“Cities are the spaces in which the global economy finds its raison d’être, and global politics finds its crises and new expression. Cities are the confluence of technological, material, monetary, and migratory flows. Above all, they are the manifestation of the new society, of innovation, and of the concretization of heretofore unknown possibilities for humanity.”
We wrote this in the call for papers that became the basis for this issue of Glocalism and for the many, wide-ranging contributions we have received and published, and we believe that it reflects the importance, as well as the complexity and evolving dynamics of the role global cities play in the present-day context.
On the one hand, papers such as the one written by Neil Brenner and Roger Keil provide a rich and broad overview of how the outlook on global or globalizing cities is evolving; on the other, contributions such as Saskia Sassen’s provide a focus on specific topics, such as that which considers “the large complex city, especially if global, as a new frontier zone.” After all, the international dimension clearly had erected frontier zones through borders, whereas glocalization is erecting them within social fabrics and global functions, and the dimension of the global city is becoming a space of frontiers, both economic and political.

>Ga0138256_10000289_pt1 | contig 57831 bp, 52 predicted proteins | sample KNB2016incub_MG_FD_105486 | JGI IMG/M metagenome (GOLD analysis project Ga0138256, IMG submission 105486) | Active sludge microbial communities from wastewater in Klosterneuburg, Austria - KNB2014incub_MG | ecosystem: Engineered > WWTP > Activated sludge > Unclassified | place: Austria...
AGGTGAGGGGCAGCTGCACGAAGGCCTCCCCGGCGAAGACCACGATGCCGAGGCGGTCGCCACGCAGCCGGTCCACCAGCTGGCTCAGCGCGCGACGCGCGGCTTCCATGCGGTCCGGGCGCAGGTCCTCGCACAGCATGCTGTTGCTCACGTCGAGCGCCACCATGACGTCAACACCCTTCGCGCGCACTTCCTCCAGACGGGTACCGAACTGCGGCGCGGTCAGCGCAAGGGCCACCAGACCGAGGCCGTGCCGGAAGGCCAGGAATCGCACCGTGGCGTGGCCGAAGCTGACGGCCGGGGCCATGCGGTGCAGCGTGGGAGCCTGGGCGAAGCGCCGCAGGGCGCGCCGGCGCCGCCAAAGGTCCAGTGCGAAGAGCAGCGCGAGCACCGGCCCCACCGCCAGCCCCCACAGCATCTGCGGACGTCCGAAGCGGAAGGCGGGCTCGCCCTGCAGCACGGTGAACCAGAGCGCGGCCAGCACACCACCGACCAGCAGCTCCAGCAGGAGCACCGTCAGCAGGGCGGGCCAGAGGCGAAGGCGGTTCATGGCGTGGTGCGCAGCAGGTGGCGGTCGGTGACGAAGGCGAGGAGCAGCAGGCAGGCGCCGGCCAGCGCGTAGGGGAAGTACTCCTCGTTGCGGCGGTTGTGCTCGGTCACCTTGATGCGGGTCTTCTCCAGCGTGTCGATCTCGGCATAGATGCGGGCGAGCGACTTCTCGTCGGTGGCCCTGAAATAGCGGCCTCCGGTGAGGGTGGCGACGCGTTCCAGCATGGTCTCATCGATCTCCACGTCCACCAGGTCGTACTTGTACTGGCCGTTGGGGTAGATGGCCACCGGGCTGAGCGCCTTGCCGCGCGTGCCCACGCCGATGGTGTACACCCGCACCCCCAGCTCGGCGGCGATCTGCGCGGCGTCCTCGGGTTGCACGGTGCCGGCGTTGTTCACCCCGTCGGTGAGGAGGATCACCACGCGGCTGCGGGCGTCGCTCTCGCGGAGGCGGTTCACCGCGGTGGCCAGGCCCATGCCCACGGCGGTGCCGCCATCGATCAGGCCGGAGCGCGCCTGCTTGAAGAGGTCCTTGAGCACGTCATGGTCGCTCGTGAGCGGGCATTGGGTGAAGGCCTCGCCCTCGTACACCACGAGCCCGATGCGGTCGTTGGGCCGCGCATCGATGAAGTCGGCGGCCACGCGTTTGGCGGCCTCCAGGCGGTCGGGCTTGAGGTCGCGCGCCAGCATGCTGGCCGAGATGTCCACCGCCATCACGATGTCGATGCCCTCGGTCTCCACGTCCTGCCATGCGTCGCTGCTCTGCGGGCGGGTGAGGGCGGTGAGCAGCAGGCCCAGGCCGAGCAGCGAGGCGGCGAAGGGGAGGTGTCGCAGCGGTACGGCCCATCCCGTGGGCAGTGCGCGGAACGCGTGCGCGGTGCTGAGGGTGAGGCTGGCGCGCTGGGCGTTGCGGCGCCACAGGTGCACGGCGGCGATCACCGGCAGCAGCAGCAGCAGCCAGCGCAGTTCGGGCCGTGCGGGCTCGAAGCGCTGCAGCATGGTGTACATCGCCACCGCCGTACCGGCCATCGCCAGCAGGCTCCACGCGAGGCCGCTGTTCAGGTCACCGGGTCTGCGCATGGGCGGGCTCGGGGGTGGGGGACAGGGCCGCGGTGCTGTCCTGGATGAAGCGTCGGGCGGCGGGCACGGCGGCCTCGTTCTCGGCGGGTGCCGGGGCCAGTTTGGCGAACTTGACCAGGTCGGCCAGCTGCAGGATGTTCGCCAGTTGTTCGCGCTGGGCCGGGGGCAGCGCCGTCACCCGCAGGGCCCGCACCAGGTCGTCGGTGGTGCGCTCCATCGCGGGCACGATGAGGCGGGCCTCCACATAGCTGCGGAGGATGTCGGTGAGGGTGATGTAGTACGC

We believe this is a key facet of the relationship between urbanization and glocalization. The frontiers between local and global must be rethought within a complex and transversal system of relations. And it is in light of this perspective that Peter Taylor and Ben Derudder return to the topic of connectivity and its role in the city’s complex networks and functions.
The evolving dynamics of the urban reality raise the question: How can politics consequently evolve at an adequate speed? For example, the city of Milan is already addressing this topic. Therefore, we thought it would be useful to discuss global cities also with reference to a city like Milan (and not just in the Focus section), which is comprehensively dealing with the challenges of its metropolitan transformation. This issue can indeed help us understand how the town-planning culture of yesteryear is no longer of assistance in dealing with contemporary challenges, and it pinpoints the analytical orientations that can emerge today from a reflection on the city.
Chairman, Globus et Locus
Editor-in-Chief of “Glocalism”